Nelson, who leads an impressive medley of activity from community platforms to service innovation, suggested that Dell’s biggest need is “where to place bets.” Digital and social media, she said, offers countless possibilities, but in the end you have to make choices. And boy, is she right. Combe’s Cunniff concurrently hit the integration need hard but also suggested new centers of gravity would emerge in our socially enabled world, like consumer relations.

Personally, I have a love-hate relationship with “integration,” calcified by 15 years of marketing experience, from “best practice”-heavy P&G to “start with a clean slate” web startups. Two conflicting rules reign supreme in my head: One, that which forces integration and coordination, or prematurely synthesizes, inevitably slows things down. Two, that which liberates, loosens, decentralizes and draws inspiration from external sources, or walks off the beaten path, speeds things up.

Alas, such is the dualism of social media. We want order, but we can’t stand order. Jefferson-Hamilton reincarnated.

I mean, it’s not that corporate stakeholder groups don’t trust one another. It’s just that the group typically holding the social flag most firmly thinks the other groups are too slow, have no business running the social-media show, and are putting the enterprise on the precipice of disaster through naïve embrace of social silliness like transparency and “be yourself” authenticity.

Meanwhile, agencies and supplier networks are all storming the “social media” center: PR firms see social as an extension of their birthright in influencer marketing; ad agencies see it as a new frontier of high-impact ad impressions (for example, earned media); the growing crop of word-of-mouth agencies and buzz-monitoring firms see this as birthright. It’s almost as though we have the “internal” version of Bob Garfield’s “Chaos Scenario.”

Two recent developments really up the ante for both the ownership and integration questions: social HR and social CRM. For all our hype about the wonders of managing influencers and blogger outreach, the folks scoring the biggest wins in social outreach are the HR teams leading recruiting. Indeed, for those struggling with “social ROI” look no further than the fertile fields of open-source, “all content’s a resume” web.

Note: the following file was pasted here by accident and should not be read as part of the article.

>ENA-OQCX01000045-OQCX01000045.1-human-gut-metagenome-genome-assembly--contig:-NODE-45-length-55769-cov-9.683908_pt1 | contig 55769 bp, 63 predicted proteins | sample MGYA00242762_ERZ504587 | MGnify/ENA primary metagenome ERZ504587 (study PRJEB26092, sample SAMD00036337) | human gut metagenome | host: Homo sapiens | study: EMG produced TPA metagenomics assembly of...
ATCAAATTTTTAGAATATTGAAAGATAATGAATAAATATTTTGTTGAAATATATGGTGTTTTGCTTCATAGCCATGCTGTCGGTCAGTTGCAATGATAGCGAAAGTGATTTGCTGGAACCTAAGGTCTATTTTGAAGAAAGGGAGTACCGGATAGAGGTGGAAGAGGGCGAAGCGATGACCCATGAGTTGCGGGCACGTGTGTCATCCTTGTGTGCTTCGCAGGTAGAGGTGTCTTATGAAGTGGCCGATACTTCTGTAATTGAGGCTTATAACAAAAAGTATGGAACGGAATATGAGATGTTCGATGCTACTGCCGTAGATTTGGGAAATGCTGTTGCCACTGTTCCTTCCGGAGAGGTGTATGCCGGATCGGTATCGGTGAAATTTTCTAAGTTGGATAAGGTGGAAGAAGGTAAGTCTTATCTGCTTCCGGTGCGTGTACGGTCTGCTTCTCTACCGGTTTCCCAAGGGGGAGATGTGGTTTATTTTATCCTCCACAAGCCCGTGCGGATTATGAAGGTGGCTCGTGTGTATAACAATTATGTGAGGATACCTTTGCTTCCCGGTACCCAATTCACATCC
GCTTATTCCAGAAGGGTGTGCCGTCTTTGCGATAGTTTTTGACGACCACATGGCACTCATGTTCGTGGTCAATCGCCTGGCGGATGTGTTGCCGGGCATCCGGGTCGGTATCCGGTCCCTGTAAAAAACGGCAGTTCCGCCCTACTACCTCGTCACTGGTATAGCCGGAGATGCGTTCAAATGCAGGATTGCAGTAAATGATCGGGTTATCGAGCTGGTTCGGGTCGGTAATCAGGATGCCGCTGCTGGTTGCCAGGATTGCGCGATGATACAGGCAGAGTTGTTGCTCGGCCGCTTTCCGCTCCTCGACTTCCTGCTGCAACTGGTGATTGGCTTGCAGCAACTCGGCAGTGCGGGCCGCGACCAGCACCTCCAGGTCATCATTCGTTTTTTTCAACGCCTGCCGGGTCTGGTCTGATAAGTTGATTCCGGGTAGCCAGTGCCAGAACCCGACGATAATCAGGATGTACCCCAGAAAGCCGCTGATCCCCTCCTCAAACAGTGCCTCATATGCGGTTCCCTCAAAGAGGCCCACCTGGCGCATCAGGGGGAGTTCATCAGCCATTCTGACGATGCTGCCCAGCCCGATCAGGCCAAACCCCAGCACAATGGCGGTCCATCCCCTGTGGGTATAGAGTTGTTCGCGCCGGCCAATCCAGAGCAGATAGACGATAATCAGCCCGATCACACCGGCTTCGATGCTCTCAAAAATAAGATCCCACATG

Then again, the HR dynamic can also muddle the marketing track, especially when the flow of a Facebook fan page quickly shifts gears from an on-equity brand message to a college recruiting pitch, or vice-versa.

The rise of “social CRM” further complicates the ownership question. Perhaps the IT or tech experts do have a legitimate claim to a space that’s increasingly ornamented with enterprise software, cloud computing, scary-sophisticated databases, and scary-high consumer expectations (mostly set by the “marketing guy” freelancing “social engagement”) regarding customer service. Social CRM is also introducing aspects of “business-process innovation” (cost-efficient crowd-sourcing, internal collaboration, integrated listening platform, and the like) that halos well above the marketing space.

So what’s a CMO to do amid all this? We’ll set some of these questions in tomorrow’s panel, but in the meantime, don’t naively assume you’ll solve the social-media “ownership” and digital “integration” questions overnight. Your best bet right now is to manage the flow, sandbag unruly currents here and there, and do everything you can to “path the passion.”

Moreover, we all need to become better internal curators and “community managers.” Not unlike a devoted greenie, we need to work really hard to manage our social “ecosystem.” This is probably less about command-and-control than in establishing thoughtful guide rails, tempered by experience, good judgment, and even the lessons of a few legal hard knocks.

We can also get a few things going that will cultivate more meaningful ownership or cooperation in the enterprise. In my experience, the leader who gets the best (and most inclusive) listening dashboard or radar in place quickly accrues the most organizational legitimacy. Listening pipes, after all, feed many mouths and can drive unity around a common purpose. (I see this all the time — especially in crisis situations, where everyone has a stake in the outcome.)

Related, credible ownership also accrues to those who start making sense of the madness through smarter metrics. I’m particularly fond of the “paid/earned” model (even in my dialogue with in Nielsen) because it lowers access barriers to social media and speaks a language others in the organization can easily understand versus “shiny new object” gobbledygook.

Lastly, CMOs can make a world of difference rethinking incentive models. We have silos because we’re all fighting for a limited budget, often at cross purposes.

So who owns social media? Beats me, but there are a ton of things we can figure out before we settle on the “silver bullet” answer.

by LeeOdden